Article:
That Elusive Cure 6
By lisa h
I climbed in carefully, wondering if it would hurt when it worked, like nettle stings inside me. Or worse, like the deep consuming pain that I had after the first operation. Or like feathers brushing up against my skin, perhaps I’d feel nothing at all. Maybe it wouldn’t even work on me, I’d had bad luck with every other treatment the doctors had thrown at me. Why would this be any different?
A wave of claustrophobia threatened to make me bolt, but somehow I kept control and lay down. The foam mattress expanded around me, reminding me of memory foam, but with a little bit of intelligence. It gave me a sense of security and the feelings of being trapped were simply forgotten.
“Right, I have a list of instructions here.” Janie sat cross-legged on the ground beside the pod and showed me a laminated piece of paper. “It’s super simple, not sure you even need the instructions, but they made me feel better before my first session alone.”
“You need more than one time in here?” I was comfortable, but didn’t fancy coming back. I guess I’d thought she’d do it for me, and then I’d be off to the cancer centre to pick the next lucky patient.
Janie was nodding. “I needed four sessions. I guess it’s like modern treatments in that aspect. Takes it a while to fix serious illnesses.” She ran her hand over the smooth shell of the pod, a faraway look on her face. “When you’re ready, press your hand onto that pad to your side.
I looked where she was pointing. Inside the lid, positioned roughly above my chest, was a square panel that was shiny metal instead of the buffed silver of the rest of the pod. I’d assumed it to be a decorative patch.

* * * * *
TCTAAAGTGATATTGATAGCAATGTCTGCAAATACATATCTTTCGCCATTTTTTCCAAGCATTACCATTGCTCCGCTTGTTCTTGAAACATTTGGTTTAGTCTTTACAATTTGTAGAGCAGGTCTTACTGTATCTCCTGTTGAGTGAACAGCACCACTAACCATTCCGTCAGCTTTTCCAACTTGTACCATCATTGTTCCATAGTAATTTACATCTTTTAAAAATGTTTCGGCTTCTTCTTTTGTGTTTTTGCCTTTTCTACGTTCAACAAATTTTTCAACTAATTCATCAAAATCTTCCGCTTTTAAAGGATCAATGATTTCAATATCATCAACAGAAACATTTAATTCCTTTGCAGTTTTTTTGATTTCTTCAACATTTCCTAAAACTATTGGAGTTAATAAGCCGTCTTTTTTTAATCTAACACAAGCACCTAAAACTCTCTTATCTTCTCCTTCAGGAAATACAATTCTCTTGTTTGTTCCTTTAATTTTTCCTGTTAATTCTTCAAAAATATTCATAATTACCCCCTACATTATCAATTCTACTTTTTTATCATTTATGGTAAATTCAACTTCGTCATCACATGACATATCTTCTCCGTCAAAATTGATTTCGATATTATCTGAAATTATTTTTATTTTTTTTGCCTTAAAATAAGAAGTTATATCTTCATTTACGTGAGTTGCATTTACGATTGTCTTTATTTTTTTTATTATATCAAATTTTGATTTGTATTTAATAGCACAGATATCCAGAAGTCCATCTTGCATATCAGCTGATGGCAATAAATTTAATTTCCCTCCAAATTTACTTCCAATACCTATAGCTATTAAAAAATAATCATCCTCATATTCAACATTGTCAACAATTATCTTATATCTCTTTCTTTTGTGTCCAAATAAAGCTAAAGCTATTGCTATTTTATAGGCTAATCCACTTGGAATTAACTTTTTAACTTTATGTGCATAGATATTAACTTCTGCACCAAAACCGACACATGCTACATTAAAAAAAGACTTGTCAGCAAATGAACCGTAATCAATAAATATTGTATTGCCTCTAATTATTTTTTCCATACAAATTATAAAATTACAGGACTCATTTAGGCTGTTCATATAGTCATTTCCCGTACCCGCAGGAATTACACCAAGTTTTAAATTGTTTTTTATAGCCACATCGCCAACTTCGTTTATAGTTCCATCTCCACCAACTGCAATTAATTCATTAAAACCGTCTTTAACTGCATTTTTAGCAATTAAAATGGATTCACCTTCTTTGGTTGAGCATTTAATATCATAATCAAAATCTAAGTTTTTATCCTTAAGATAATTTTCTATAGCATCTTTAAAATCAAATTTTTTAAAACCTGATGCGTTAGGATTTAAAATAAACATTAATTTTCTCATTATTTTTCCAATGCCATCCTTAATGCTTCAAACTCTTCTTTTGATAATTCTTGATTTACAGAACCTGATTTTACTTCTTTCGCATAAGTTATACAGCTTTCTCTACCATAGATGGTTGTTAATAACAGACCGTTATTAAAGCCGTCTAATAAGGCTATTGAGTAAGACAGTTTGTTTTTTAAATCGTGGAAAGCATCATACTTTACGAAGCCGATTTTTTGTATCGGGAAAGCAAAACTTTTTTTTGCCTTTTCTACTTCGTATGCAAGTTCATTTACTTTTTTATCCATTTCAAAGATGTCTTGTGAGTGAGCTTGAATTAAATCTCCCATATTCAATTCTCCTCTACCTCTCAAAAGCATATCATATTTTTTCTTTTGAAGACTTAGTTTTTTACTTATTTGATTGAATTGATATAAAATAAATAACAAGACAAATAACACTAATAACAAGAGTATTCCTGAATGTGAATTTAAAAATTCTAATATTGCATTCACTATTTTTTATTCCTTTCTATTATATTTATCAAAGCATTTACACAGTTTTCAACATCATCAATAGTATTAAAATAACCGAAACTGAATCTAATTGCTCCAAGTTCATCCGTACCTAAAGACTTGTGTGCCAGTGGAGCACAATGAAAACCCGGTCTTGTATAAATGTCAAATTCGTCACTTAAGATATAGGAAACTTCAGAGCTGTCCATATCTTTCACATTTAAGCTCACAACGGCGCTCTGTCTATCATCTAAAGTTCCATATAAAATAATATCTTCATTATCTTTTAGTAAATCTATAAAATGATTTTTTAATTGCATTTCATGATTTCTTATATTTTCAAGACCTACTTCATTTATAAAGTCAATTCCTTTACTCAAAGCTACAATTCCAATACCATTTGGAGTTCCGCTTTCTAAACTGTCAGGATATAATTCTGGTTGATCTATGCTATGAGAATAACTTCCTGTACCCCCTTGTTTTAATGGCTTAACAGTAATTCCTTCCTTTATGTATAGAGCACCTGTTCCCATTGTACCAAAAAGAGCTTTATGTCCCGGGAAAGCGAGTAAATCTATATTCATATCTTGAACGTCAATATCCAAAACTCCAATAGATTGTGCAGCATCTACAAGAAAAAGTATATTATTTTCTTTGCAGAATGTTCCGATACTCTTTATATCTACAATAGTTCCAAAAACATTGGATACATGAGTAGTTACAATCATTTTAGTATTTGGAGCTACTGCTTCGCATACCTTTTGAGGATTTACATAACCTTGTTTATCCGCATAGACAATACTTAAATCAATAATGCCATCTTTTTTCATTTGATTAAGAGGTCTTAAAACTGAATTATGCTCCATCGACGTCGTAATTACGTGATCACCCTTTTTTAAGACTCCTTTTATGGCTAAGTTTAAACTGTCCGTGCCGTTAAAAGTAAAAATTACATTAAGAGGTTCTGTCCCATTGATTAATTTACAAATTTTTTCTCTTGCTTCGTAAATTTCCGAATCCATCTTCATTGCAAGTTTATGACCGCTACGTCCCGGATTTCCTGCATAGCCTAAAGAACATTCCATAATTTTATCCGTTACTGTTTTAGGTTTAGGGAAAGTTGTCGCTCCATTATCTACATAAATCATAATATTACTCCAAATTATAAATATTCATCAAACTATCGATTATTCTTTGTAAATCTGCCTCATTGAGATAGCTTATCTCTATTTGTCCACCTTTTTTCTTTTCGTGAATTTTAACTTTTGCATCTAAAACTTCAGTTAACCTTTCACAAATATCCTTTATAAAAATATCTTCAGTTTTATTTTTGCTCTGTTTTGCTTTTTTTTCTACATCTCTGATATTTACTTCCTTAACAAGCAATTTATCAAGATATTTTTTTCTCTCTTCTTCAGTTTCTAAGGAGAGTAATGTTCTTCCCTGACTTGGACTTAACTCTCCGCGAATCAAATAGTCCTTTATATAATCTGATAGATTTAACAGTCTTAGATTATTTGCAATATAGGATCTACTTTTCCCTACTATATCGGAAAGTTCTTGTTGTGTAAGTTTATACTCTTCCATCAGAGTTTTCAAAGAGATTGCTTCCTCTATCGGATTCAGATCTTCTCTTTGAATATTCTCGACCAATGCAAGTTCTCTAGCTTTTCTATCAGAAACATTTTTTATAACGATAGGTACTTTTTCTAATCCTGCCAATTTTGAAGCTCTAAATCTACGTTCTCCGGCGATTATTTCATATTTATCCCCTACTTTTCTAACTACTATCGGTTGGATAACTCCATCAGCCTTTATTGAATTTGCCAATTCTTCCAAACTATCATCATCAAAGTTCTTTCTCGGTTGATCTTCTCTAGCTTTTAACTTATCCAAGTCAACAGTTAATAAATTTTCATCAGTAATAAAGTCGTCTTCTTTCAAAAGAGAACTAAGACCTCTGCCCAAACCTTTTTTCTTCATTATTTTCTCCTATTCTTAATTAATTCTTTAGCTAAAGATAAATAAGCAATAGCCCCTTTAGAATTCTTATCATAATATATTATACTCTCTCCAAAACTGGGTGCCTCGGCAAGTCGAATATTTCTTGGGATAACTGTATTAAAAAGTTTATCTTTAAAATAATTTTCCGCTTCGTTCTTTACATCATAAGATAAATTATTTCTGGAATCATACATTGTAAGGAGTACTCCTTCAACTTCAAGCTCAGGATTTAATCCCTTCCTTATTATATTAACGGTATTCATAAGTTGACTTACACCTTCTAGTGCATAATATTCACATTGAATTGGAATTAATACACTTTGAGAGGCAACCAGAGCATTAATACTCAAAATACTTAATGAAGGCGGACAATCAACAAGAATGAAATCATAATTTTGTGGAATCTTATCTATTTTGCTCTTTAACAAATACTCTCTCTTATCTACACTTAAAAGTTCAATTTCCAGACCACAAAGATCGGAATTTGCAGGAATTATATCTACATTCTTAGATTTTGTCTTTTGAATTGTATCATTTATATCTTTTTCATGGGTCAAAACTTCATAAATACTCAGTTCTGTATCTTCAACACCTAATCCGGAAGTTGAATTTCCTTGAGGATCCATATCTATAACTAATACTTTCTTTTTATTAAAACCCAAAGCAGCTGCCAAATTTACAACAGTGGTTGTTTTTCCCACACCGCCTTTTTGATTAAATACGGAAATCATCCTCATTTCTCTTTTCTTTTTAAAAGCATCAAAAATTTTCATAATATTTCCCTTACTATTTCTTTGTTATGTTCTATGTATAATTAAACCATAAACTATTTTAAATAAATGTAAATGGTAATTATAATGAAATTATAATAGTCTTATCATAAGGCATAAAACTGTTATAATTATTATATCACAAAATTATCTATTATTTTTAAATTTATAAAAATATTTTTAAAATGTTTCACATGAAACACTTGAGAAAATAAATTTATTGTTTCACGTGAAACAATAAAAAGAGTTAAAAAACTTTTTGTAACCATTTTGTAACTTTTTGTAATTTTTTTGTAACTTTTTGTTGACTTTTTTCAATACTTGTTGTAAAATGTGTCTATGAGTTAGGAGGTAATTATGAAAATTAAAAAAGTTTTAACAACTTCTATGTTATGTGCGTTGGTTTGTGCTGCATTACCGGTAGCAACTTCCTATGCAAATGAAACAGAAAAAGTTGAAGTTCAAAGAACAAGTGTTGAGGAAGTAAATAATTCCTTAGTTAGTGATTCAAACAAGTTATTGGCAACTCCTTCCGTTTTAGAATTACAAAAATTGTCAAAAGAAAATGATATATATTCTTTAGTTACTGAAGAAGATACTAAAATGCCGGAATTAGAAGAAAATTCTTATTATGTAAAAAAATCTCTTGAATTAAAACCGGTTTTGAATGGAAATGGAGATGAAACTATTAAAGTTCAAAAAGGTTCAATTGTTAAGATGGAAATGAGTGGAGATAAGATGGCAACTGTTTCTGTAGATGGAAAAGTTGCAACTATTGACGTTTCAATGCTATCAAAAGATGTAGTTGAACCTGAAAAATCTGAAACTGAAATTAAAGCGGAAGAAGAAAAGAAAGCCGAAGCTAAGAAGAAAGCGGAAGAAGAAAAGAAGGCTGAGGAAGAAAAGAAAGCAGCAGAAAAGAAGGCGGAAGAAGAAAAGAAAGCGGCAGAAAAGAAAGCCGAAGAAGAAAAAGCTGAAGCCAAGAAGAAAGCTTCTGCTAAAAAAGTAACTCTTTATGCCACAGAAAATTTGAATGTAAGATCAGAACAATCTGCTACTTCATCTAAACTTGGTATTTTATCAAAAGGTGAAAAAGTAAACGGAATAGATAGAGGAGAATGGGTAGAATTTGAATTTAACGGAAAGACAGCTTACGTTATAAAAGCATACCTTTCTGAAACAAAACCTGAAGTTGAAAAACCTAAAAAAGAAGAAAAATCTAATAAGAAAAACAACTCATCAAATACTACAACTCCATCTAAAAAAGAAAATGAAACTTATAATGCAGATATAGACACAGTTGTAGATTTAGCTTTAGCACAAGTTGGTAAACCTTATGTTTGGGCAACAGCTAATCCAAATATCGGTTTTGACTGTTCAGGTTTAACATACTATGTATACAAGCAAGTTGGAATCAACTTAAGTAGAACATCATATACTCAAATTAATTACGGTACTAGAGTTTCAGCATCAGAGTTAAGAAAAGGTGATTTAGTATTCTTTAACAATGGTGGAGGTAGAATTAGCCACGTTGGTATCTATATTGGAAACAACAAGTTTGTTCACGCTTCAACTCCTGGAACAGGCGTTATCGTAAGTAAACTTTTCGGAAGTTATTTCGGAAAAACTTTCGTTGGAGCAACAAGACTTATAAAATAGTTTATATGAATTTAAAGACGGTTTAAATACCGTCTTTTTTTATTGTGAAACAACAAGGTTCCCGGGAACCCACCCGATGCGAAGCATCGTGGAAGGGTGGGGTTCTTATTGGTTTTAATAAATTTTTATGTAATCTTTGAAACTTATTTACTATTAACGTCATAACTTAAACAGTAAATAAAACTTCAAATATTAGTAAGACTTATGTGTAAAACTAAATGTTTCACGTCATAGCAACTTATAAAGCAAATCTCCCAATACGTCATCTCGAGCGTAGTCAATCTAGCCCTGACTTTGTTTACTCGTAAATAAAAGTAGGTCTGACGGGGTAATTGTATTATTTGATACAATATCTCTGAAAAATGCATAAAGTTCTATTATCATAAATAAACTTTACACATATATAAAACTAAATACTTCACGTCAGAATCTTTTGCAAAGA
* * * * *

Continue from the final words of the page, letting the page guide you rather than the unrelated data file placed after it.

“Go on, I’ll stay here the whole time.”
I stared at Janie. “You sure about this?”
“Absolutely. I owe my life to this machine. Trust it.” She smiled warmly at me. “Go on.”
I still wasn’t ready to be trapped in the pod. “Does it hurt?”
Janie thought about my question for a moment then said, “No… it doesn’t hurt as such. More a sensation of warmth. Kind of like the CT scans, you know the ones where you think you’ve peed yourself and your skin gets really hot? Kind of like that but inside. It’s a nice feeling.”
“The CT scan…?”
“Yup, but without the peeing sensation.” She nodded. “It’s not scary. Honest.”
For just a moment I realised I was in an old abandoned church with a woman I hardly knew, trusting her because I thought her smile was honest. I’d climbed in a machine of unknown origin – at least for me. Maybe she was a serial killer, and this was her modus operandi. She’d trap me in this pod, wait until I’d suffocated and then dump my body in the Mersey. Maybe she thought of it like a mercy killing, because let’s face it, I was on that road already, she’d simply be shaving off a few months, a couple of years max.
The musty scent of the church threatened to overcome me. Beyond my feet the cross that had been left on the wall gave me a small amount of comfort, it seemed to tell me that I wasn’t insane for trusting this woman, and I should let events take their destined course.
“One last question, how long am I going to be trapped in the pod?”
“That’s the best bit. Think of all the treatments you’ve had, the hours of sitting in pain as the docs do something else to your body. The pain, the needles, the side effects that last for months… well forget all that. This takes minutes.” This time her smile came over as smug. “Put your palm on the panel. It’s your turn to get better.”
I took a deep breath and reached up.